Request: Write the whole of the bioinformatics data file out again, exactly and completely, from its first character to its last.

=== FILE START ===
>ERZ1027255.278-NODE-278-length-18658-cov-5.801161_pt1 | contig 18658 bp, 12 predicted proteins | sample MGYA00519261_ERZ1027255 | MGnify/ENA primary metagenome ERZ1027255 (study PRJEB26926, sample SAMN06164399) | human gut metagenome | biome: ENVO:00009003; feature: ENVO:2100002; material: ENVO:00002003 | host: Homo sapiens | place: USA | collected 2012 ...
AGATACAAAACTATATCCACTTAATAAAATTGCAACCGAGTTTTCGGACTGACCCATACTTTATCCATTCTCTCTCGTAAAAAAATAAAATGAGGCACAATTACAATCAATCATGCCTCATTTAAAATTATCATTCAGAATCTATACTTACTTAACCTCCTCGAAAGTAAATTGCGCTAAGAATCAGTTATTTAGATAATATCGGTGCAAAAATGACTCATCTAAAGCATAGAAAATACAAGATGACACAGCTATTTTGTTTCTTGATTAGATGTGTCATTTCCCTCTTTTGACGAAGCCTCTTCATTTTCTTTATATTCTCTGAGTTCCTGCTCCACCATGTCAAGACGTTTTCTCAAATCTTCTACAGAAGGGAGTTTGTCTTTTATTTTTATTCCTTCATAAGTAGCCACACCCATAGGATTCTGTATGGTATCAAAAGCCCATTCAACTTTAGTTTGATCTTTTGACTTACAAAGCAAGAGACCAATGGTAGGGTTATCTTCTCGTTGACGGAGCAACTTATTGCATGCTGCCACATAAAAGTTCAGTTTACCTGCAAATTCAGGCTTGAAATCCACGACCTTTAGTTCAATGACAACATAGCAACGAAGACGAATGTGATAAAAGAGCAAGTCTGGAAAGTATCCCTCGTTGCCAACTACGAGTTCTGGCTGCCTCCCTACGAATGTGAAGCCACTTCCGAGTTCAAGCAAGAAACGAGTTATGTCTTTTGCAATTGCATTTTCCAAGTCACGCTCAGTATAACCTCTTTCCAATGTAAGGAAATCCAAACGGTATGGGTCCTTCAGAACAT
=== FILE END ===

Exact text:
>ERZ1027255.278-NODE-278-length-18658-cov-5.801161_pt1 | contig 18658 bp, 12 predicted proteins | sample MGYA00519261_ERZ1027255 | MGnify/ENA primary metagenome ERZ1027255 (study PRJEB26926, sample SAMN06164399) | human gut metagenome | biome: ENVO:00009003; feature: ENVO:2100002; material: ENVO:00002003 | host: Homo sapiens | place: USA | collected 2012 ...
AGATACAAAACTATATCCACTTAATAAAATTGCAACCGAGTTTTCGGACTGACCCATACTTTATCCATTCTCTCTCGTAAAAAAATAAAATGAGGCACAATTACAATCAATCATGCCTCATTTAAAATTATCATTCAGAATCTATACTTACTTAACCTCCTCGAAAGTAAATTGCGCTAAGAATCAGTTATTTAGATAATATCGGTGCAAAAATGACTCATCTAAAGCATAGAAAATACAAGATGACACAGCTATTTTGTTTCTTGATTAGATGTGTCATTTCCCTCTTTTGACGAAGCCTCTTCATTTTCTTTATATTCTCTGAGTTCCTGCTCCACCATGTCAAGACGTTTTCTCAAATCTTCTACAGAAGGGAGTTTGTCTTTTATTTTTATTCCTTCATAAGTAGCCACACCCATAGGATTCTGTATGGTATCAAAAGCCCATTCAACTTTAGTTTGATCTTTTGACTTACAAAGCAAGAGACCAATGGTAGGGTTATCTTCTCGTTGACGGAGCAACTTATTGCATGCTGCCACATAAAAGTTCAGTTTACCTGCAAATTCAGGCTTGAAATCCACGACCTTTAGTTCAATGACAACATAGCAACGAAGACGAATGTGATAAAAGAGCAAGTCTGGAAAGTATCCCTCGTTGCCAACTACGAGTTCTGGCTGCCTCCCTACGAATGTGAAGCCACTTCCGAGTTCAAGCAAGAAACGAGTTATGTCTTTTGCAATTGCATTTTCCAAGTCACGCTCAGTATAACCTCTTTCCAATGTAAGGAAATCCAAACGGTATGGGTCCTTCAGAACAT